The sovereignty debate and the threat of separation in Quebec has torn apart families, devalued property and given the province a bad name for many years. APTN decided that they would consult Quebec’s first peoples about the issue last April 18.

A panel of seven invited guests traded observations and theories and even had a little bit of time to spar with one another in the lively debate held at the Just for Laughs Theatre in downtown Montreal.

The night started off with a live flutist serenading the audience to their seats. And then the fun began.

Michael Doxtater, a Mohawk elder and professor of education at McGill, started off with a history lesson. He talked about a meeting in Brantford, Ontario in 1869,2 years after Canada’s birth, when the Queen of England sent Arthur, Duke of Connaught, to reiterate the equality between the new country and the Mohawk people.

First Nations were seen as sovereign, yet connected to Canada.

He also said that an important teaching tells of each nation being a rafter in the longhouse. Whether there are 1,000 Abenaki or 30 million Canadians, each rafter is equal, as is each nation.

Cree Youth Chief John Matoush brought up the subject of self-determination under the context of the James Bay and Northern Quebec Agreement“Crees have a right to self-determination, but it will be assuming responsibility under the JBNQA. To achieve true sovereignty, we must have autonomy and be in control of our economy and our future,” he said.

The night marked the live season finale of Contact, an APTN political affairs show that also takes questions from callers, audience members and emails.

It also marked the last show hosted by Madeleine Allakariallak, an Inuit from Nunavut. She will be leaving APTN to go back home and she was emotional on air and after the show.

Ex-Olympian Waneek Horn-Miller who hails from Kahnawake, took offense to the separatist ideals in the province.

“How could our land be taken away? It’s not thetists. Why do they think they have more rights than a recent immigrant from Rwanda? We’re not saying we’re better than others, we’re just saying we have rights as Indigenous peoples who were here first and they aren’t being respected.”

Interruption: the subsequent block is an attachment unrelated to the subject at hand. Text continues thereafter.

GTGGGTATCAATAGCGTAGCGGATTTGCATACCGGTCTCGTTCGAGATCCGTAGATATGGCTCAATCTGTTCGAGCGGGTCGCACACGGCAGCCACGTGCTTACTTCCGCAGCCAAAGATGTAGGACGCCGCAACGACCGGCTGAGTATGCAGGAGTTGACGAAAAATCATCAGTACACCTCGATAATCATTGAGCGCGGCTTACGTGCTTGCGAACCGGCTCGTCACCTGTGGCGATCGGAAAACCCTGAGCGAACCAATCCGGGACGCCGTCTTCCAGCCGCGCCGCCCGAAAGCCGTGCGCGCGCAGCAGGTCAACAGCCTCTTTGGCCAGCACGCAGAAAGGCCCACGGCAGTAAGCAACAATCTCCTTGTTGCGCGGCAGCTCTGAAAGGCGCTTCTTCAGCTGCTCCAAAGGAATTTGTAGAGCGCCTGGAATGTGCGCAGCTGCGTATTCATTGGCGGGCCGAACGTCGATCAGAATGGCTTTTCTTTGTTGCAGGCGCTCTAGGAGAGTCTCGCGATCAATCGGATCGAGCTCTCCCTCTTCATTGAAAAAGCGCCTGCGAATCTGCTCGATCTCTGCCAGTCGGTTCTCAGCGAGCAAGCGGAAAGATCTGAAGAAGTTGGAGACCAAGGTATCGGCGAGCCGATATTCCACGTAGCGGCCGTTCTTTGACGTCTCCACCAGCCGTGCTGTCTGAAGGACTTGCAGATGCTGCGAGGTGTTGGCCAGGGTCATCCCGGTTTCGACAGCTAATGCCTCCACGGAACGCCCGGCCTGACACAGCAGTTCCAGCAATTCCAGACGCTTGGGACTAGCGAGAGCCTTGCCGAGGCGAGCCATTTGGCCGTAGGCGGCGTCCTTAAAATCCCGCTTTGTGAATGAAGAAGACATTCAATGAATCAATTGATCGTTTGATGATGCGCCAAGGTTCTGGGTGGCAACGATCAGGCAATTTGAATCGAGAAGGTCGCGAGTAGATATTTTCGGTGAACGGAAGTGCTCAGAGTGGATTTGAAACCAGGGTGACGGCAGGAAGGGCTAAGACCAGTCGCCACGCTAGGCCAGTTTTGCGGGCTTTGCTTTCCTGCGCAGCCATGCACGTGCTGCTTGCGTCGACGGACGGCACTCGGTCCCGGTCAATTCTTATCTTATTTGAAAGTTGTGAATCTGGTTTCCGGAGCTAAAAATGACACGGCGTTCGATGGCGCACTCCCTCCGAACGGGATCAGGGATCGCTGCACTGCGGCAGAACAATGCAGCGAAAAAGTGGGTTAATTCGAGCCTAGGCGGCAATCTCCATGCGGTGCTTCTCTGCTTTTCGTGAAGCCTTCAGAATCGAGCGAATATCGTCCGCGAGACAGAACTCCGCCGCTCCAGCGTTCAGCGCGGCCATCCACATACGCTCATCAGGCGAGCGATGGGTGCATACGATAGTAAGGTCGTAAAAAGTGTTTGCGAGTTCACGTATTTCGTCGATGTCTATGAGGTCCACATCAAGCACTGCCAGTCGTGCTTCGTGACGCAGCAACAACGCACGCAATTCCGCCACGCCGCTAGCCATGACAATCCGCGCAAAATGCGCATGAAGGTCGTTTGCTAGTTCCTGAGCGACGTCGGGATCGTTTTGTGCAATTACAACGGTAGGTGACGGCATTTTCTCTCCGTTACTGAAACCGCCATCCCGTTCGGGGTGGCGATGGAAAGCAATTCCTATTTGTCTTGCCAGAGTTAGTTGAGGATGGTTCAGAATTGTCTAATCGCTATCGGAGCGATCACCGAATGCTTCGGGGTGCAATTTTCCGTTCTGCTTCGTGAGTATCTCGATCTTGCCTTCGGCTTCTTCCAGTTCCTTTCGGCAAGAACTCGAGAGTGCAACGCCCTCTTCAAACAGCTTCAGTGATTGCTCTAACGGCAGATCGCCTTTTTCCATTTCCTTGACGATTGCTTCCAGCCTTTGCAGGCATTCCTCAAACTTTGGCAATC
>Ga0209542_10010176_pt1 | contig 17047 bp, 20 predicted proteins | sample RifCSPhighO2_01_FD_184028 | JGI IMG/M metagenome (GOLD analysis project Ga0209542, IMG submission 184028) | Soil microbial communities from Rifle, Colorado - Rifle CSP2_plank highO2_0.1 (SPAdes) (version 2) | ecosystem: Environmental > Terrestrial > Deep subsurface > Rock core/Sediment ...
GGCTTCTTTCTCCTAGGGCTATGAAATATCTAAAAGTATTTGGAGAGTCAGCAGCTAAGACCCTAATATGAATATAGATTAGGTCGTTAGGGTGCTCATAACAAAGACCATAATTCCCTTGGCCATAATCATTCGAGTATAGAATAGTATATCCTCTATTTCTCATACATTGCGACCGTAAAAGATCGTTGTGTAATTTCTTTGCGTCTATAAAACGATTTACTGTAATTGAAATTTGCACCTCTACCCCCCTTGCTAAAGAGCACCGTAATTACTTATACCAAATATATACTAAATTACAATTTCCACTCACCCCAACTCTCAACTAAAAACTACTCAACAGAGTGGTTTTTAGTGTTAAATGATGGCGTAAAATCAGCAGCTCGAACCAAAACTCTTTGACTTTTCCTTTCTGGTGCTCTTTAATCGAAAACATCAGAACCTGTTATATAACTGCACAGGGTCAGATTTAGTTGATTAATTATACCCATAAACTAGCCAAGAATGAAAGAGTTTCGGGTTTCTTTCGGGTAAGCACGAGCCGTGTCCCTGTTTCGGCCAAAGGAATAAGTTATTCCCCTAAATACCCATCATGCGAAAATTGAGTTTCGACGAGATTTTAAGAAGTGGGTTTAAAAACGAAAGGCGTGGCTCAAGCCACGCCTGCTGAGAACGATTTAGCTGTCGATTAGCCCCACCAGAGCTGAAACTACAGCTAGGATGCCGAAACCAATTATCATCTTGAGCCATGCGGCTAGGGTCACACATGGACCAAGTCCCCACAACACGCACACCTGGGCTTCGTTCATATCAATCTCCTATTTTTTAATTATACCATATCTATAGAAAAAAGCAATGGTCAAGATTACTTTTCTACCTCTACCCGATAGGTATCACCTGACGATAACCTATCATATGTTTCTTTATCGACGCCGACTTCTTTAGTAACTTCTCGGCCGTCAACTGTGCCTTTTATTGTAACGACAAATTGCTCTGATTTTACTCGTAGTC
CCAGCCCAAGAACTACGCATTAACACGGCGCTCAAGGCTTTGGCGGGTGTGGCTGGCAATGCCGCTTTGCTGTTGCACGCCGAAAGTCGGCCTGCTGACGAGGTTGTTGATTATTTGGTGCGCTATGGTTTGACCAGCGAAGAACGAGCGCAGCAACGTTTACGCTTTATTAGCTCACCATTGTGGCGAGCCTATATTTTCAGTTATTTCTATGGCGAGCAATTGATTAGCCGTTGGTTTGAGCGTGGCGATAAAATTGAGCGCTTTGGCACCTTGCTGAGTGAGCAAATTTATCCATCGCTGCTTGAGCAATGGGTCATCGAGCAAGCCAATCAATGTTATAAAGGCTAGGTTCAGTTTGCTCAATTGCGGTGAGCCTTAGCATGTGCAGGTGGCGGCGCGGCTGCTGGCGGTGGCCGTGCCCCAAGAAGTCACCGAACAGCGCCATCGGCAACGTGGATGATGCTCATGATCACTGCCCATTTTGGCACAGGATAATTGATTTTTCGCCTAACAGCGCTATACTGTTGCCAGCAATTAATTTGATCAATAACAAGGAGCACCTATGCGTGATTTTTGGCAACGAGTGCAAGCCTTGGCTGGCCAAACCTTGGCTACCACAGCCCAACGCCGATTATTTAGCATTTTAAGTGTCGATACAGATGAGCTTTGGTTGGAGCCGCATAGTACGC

Ellen Gabriel, a Kanesatake Mohawk activist who became famous during the Oka crisis, went a bit further.

“Canada and Quebec are unceded territory,” she said. “The land has not been taken, at least not in a proper way.”

The overall feeling was that if Quebec does separate, Native people won’t necessarily opt to stay within the colonial boundaries of Canada, but the act itself would enable Aboriginals to cede their territories as well, if they so choose.

The Cree and Inuit referenda, held just before Quebec’s 1995 vote on secession, were cited as proof that if Quebec separates, Aboriginals want no part of it.

“Everyone has a right to self-determination, but indigenous people are the only ones who are limited and not able to exercise that right,” Gabriel observed.

Audience member Kahente Horn-Miller, who is studying for her PHD in anthropology and sociology at Concordia, explained sovereignty in simple terms.

“Sovereignty starts within yourself,” she said. “It’s about putting food on the table and having a place to sleep.”

An audience member, Annie, who is an Inuk student in Montreal, said that the talk was too negative.

“(With) Sovereignty and independence, I think we’re talking about a lot of the bad things that can happen. Our greatest fears aren’t what bad can happen, what the government will take away or what’s going to happen down the road, I think our greatest fear is how great we can really be,” she said.

Mohawk Elder Billy Two Rivers said that Aboriginal rights, while entrenched in the constitution, still do not fully protect First Nations people. “We don’t look at ourselves as protected because we know that in order to truly be protected, we have to protect ourselves. No one else will.”